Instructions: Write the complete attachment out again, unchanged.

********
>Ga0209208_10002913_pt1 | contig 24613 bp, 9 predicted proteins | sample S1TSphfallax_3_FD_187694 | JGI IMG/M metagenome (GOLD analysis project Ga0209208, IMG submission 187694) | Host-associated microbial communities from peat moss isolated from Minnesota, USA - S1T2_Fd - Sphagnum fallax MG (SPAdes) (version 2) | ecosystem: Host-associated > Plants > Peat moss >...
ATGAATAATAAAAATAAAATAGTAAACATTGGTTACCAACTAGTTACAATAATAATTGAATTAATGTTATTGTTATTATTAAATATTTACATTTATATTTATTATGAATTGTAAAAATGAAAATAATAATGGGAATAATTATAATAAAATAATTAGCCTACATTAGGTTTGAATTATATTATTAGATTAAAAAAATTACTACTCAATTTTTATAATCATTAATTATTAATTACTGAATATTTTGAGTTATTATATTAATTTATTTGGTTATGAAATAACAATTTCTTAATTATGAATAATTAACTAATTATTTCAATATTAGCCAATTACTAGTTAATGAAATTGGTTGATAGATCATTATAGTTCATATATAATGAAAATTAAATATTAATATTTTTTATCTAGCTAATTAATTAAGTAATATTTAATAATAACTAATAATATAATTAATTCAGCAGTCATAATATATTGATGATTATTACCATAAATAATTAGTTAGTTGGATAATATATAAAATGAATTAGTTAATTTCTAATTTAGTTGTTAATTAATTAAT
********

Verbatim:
>Ga0209208_10002913_pt1 | contig 24613 bp, 9 predicted proteins | sample S1TSphfallax_3_FD_187694 | JGI IMG/M metagenome (GOLD analysis project Ga0209208, IMG submission 187694) | Host-associated microbial communities from peat moss isolated from Minnesota, USA - S1T2_Fd - Sphagnum fallax MG (SPAdes) (version 2) | ecosystem: Host-associated > Plants > Peat moss >...
ATGAATAATAAAAATAAAATAGTAAACATTGGTTACCAACTAGTTACAATAATAATTGAATTAATGTTATTGTTATTATTAAATATTTACATTTATATTTATTATGAATTGTAAAAATGAAAATAATAATGGGAATAATTATAATAAAATAATTAGCCTACATTAGGTTTGAATTATATTATTAGATTAAAAAAATTACTACTCAATTTTTATAATCATTAATTATTAATTACTGAATATTTTGAGTTATTATATTAATTTATTTGGTTATGAAATAACAATTTCTTAATTATGAATAATTAACTAATTATTTCAATATTAGCCAATTACTAGTTAATGAAATTGGTTGATAGATCATTATAGTTCATATATAATGAAAATTAAATATTAATATTTTTTATCTAGCTAATTAATTAAGTAATATTTAATAATAACTAATAATATAATTAATTCAGCAGTCATAATATATTGATGATTATTACCATAAATAATTAGTTAGTTGGATAATATATAAAATGAATTAGTTAATTTCTAATTTAGTTGTTAATTAATTAAT